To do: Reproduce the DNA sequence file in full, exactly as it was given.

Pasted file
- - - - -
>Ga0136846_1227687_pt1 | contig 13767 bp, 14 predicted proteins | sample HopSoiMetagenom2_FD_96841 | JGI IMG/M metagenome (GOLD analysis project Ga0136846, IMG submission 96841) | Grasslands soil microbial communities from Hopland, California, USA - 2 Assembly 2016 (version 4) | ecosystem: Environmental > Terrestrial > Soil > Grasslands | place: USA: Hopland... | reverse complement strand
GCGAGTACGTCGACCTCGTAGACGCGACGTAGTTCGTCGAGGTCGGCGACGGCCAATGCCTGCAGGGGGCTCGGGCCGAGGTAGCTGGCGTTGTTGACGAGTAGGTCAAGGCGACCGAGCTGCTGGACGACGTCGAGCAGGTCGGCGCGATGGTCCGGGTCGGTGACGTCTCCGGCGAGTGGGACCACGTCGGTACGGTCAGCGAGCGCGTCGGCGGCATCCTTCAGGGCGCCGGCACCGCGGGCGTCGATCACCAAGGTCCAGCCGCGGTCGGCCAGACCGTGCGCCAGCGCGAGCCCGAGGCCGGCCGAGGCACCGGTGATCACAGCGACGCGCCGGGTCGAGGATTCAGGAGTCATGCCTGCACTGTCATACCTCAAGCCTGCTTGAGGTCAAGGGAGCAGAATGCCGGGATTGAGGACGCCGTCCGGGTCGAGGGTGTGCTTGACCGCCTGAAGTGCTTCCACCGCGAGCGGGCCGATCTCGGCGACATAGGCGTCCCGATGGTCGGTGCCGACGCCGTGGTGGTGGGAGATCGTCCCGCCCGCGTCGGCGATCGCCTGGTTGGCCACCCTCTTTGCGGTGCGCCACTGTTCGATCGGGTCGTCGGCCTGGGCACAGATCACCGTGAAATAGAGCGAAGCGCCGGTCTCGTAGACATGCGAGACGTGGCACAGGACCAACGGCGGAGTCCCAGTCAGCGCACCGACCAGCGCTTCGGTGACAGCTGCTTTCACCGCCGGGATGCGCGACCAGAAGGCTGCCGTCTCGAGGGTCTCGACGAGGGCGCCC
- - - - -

>Ga0136846_1227687_pt1 | contig 13767 bp, 14 predicted proteins | sample HopSoiMetagenom2_FD_96841 | JGI IMG/M metagenome (GOLD analysis project Ga0136846, IMG submission 96841) | Grasslands soil microbial communities from Hopland, California, USA - 2 Assembly 2016 (version 4) | ecosystem: Environmental > Terrestrial > Soil > Grasslands | place: USA: Hopland... | reverse complement strand
GCGAGTACGTCGACCTCGTAGACGCGACGTAGTTCGTCGAGGTCGGCGACGGCCAATGCCTGCAGGGGGCTCGGGCCGAGGTAGCTGGCGTTGTTGACGAGTAGGTCAAGGCGACCGAGCTGCTGGACGACGTCGAGCAGGTCGGCGCGATGGTCCGGGTCGGTGACGTCTCCGGCGAGTGGGACCACGTCGGTACGGTCAGCGAGCGCGTCGGCGGCATCCTTCAGGGCGCCGGCACCGCGGGCGTCGATCACCAAGGTCCAGCCGCGGTCGGCCAGACCGTGCGCCAGCGCGAGCCCGAGGCCGGCCGAGGCACCGGTGATCACAGCGACGCGCCGGGTCGAGGATTCAGGAGTCATGCCTGCACTGTCATACCTCAAGCCTGCTTGAGGTCAAGGGAGCAGAATGCCGGGATTGAGGACGCCGTCCGGGTCGAGGGTGTGCTTGACCGCCTGAAGTGCTTCCACCGCGAGCGGGCCGATCTCGGCGACATAGGCGTCCCGATGGTCGGTGCCGACGCCGTGGTGGTGGGAGATCGTCCCGCCCGCGTCGGCGATCGCCTGGTTGGCCACCCTCTTTGCGGTGCGCCACTGTTCGATCGGGTCGTCGGCCTGGGCACAGATCACCGTGAAATAGAGCGAAGCGCCGGTCTCGTAGACATGCGAGACGTGGCACAGGACCAACGGCGGAGTCCCAGTCAGCGCACCGACCAGCGCTTCGGTGACAGCTGCTTTCACCGCCGGGATGCGCGACCAGAAGGCTGCCGTCTCGAGGGTCTCGACGAGGGCGCCC